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Stardew Valley's multiplayer might be the perfect hang out game

Though it's very much a beta

When I first began playing Stardew Valley, it was predominantly a solitary affair. Not only because it was squarely a single player game, but because avoiding other people suited my playstyle just fine. I headed to Pelican Town to relax, farm, and mine, not to make friends. All I needed was the quiet of my crops growing and a good canine companion.

And yet, when Chucklefish announced that multiplayer would be coming, I immediately knew it was something I wanted. Still, I couldn’t have known exactly how good it would be until I played it in beta this weekend.


Multiplayer games are often facilitators for people to simply have something to do while they’re hanging out, and Stardew Valley might be the perfect example. The beta introduced an in-game text chat (complete with over 200 extremely good, thematically appropriate emojis), and playing using only that creates a cozy sense of community, where two to four farmers work towards a shared goal, talking occasionally but often going about their own business.

The chat also sometimes provides game updates to the whole group, like when a player donates something to the museum - or is caught digging in the trash. It’s a light touch that keeps everyone involved with what’s going on without being intrusive (although it doesn’t elucidate on some things that feel necessary, like what was bought when money leaves the shared pot).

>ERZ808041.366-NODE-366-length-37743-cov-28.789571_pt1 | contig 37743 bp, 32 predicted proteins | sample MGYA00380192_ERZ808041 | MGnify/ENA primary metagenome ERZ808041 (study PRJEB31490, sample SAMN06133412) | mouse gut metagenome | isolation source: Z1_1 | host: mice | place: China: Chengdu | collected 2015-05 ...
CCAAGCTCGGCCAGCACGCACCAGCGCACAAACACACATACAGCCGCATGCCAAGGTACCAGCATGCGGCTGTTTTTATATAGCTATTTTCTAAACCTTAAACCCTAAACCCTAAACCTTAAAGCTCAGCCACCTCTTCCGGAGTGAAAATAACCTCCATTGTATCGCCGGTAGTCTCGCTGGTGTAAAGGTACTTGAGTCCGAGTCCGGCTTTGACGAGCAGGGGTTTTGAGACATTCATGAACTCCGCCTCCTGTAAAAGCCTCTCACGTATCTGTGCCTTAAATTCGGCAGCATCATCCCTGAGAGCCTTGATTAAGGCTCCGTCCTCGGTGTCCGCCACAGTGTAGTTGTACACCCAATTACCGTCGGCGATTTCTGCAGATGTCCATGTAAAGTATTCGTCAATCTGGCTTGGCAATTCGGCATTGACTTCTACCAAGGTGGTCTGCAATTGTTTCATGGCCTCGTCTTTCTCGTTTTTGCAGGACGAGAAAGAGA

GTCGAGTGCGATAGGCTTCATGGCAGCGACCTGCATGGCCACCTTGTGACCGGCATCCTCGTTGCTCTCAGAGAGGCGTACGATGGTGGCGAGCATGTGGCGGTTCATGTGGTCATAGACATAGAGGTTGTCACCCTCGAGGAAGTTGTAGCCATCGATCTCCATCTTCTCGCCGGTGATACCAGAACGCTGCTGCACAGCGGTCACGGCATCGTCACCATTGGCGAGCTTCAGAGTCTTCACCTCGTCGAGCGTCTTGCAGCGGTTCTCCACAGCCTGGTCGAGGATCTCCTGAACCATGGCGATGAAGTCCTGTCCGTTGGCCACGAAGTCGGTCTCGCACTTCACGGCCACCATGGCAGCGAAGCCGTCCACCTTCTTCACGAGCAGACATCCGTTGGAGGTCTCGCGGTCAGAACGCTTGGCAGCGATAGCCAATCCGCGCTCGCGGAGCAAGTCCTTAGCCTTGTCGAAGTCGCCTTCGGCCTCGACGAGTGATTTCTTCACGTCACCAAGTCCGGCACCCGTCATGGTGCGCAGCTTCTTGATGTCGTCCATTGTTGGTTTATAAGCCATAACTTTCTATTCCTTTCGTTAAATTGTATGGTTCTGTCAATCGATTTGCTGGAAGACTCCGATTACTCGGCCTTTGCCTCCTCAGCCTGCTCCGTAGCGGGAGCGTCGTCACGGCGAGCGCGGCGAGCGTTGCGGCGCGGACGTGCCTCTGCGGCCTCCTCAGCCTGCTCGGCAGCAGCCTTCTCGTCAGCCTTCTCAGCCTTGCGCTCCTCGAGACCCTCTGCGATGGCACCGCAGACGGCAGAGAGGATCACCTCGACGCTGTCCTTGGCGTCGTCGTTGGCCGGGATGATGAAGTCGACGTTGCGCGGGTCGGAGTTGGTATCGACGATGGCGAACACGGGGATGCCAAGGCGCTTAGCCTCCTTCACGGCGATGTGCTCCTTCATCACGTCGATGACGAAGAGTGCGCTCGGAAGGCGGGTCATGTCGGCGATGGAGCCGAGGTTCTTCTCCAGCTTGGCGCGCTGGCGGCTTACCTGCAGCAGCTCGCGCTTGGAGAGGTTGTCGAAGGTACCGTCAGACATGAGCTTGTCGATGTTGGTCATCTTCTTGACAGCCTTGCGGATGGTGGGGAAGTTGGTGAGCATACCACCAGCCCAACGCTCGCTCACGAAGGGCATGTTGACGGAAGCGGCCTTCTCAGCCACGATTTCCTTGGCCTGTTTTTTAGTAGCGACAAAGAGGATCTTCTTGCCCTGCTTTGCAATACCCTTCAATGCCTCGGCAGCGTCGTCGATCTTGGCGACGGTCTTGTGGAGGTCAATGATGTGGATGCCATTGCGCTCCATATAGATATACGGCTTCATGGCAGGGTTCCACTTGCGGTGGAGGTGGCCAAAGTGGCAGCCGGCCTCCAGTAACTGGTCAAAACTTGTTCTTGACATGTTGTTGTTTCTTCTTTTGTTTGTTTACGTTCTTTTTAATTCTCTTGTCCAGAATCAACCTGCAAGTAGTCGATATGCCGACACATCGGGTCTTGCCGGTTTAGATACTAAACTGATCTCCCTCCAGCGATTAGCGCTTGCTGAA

But where the game becomes electric is when your farmers are using a third-party voice chat. Without the level of concentration needed in other games, it allows for a calmer rhythm of conversation, interspersed with only the occasional cooperation needed to keep a farm running smoothly. But it also sets up a feel-good space where players aren’t under pressure, with no concerns about winning or losing. Combine that with the inherent comedy of another human-controlled player sprinting into view, barging past NPCs, with a vegetable held triumphantly over their head, and it explains just how much (and how hard) I ended up laughing throughout the two in-game seasons I barrelled through.